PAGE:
The purpose of thinking is to let your thoughts die instead of you.
Are you a quiet thinker or do you formulate and clarify your thoughts while talking? A good chunk of people think while they are talking. That's not a bad thing, even if it sounds stupid. Why? Well, thinking quietly is really, really hard. I had a rough idea about how difficult it is but hadn't actually realized this until I started (or tried to start) meditating. Sitting quietly and letting thoughts pass made me realize how many of them go through my mind at any given moment. And it made me realize that it's even harder to pick the right ones and formulate a proper idea inside of your brain before communicating it to others. But how does that actually work? Here's an attempt to explain it...
The struggles of "thinking"...
Think about "thinking quietly" as an argument inside your mind between two people. For now, let's call them agents (however, they are not related to the agents that Danial Kahneman describes in his book "Thinking, Fast and Slow"). You do this all the time and there are hundreds of agents inside your brain since you have hundreds of different ideas, interests, opinions, etc.. Each perspective that you can develop inside your mind is equal to one agent. That doesn't mean your schizophrenic, it just appears to be a convenient way to describe why we are changing moods, feeling different about different things from one day to another or arguing about things with other people and their "agents".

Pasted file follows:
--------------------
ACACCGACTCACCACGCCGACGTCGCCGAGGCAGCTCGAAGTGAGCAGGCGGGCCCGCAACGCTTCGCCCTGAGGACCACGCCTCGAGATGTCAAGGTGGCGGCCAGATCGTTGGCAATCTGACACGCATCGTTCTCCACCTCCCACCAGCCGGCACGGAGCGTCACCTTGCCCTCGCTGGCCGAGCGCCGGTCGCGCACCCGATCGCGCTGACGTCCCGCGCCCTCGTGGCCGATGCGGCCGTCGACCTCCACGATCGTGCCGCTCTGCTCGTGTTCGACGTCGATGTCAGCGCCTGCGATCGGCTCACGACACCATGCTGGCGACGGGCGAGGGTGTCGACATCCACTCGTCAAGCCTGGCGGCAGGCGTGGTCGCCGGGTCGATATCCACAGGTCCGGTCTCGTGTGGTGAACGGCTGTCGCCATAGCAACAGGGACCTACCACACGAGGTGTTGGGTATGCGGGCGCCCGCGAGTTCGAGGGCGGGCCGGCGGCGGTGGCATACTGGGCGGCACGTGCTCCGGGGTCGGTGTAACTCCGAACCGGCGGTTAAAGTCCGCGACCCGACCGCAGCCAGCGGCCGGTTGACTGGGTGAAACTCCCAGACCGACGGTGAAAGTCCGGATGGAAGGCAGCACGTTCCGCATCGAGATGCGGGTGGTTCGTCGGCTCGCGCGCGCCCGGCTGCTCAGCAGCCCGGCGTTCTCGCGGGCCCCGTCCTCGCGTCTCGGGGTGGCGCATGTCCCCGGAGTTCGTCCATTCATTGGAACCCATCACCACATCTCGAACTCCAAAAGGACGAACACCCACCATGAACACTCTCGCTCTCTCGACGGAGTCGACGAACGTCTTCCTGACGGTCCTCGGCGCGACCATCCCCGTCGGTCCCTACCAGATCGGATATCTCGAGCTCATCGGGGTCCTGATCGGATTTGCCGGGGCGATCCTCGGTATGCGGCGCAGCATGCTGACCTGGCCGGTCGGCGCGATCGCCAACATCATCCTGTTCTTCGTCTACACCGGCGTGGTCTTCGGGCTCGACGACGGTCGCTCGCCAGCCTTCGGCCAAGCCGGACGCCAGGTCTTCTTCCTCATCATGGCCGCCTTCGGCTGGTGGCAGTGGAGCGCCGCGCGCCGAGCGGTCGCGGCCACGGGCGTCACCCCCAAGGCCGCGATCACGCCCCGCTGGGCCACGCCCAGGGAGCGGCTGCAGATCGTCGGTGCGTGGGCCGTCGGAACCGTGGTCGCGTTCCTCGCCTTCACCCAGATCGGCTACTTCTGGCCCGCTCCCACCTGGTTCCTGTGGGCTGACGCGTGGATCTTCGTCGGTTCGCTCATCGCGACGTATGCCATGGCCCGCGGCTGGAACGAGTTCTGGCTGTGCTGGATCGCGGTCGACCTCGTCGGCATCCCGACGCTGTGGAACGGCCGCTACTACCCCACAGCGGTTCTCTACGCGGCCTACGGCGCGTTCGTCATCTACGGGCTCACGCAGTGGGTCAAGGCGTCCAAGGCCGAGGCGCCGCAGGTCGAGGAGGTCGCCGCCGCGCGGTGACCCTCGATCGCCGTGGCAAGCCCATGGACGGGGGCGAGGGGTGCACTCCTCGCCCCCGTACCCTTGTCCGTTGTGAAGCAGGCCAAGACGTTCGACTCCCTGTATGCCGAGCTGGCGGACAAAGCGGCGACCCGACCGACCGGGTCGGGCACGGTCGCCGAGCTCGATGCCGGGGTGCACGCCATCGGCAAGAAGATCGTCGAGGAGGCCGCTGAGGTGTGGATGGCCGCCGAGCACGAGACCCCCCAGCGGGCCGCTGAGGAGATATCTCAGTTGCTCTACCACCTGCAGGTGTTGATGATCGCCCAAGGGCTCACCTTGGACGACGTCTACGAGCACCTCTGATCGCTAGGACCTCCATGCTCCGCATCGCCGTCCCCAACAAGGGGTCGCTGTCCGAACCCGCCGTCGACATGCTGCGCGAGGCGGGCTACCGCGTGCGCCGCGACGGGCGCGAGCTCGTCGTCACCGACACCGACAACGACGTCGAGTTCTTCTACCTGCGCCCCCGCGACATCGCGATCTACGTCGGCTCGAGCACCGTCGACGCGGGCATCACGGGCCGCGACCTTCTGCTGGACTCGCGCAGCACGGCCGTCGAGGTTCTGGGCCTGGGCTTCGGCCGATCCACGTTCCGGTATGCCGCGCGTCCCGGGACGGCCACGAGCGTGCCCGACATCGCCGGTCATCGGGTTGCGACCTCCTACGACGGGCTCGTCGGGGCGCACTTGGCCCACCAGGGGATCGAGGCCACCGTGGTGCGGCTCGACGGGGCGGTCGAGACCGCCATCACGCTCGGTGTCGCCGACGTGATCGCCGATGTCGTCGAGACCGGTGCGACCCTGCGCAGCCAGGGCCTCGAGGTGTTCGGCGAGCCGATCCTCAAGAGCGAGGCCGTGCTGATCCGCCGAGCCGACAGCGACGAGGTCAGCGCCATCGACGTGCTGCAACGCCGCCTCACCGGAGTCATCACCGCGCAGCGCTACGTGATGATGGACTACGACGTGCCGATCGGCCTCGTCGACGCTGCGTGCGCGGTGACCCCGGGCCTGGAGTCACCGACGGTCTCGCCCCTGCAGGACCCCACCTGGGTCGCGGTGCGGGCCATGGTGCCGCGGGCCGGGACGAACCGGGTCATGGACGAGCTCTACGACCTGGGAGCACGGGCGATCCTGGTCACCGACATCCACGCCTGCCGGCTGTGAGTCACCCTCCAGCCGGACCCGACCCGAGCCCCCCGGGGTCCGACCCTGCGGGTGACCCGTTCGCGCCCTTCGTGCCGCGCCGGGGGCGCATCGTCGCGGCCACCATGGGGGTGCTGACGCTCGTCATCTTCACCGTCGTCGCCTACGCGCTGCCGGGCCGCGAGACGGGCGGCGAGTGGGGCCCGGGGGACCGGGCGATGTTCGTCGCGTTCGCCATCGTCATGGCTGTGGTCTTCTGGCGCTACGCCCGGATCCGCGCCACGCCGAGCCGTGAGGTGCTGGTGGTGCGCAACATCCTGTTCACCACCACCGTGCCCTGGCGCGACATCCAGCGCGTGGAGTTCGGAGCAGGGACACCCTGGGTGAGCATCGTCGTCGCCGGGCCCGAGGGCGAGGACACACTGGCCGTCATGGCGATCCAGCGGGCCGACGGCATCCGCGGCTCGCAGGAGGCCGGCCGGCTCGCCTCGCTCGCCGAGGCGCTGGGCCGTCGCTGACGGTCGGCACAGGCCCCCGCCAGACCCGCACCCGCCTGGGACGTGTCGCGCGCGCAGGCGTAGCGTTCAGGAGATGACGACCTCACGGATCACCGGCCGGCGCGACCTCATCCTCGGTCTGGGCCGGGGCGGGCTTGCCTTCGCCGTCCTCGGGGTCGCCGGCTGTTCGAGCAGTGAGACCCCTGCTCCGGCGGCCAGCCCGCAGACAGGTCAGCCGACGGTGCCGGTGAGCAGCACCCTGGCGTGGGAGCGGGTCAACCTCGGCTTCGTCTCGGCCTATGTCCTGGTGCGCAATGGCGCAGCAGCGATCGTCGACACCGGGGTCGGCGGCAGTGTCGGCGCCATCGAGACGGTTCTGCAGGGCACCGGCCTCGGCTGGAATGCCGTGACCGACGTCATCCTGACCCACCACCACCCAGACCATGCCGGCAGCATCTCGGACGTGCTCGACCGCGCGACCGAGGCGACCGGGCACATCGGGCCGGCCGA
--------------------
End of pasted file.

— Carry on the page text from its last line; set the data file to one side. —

Usually, when an idea pops up in your mind, there is an agent with a strong position and one with a weak one for evaluating if the idea is good or bad. For example, if you come home after work and you want to go for a workout. The idea is probably a good one but there are two options: the easy one would be to jump onto the idea and change into your workout clothes. The difficult one: sitting down on the couch and contemplating over the idea - how good it would be to go do a workout compared to just relaxing and watching TV. That's when the two agents start arguing. In this case, usually the one bringing forth arguments for staying on the couch is the stronger one - at least from my experience. The verdict: standing up from the couch? Bad idea.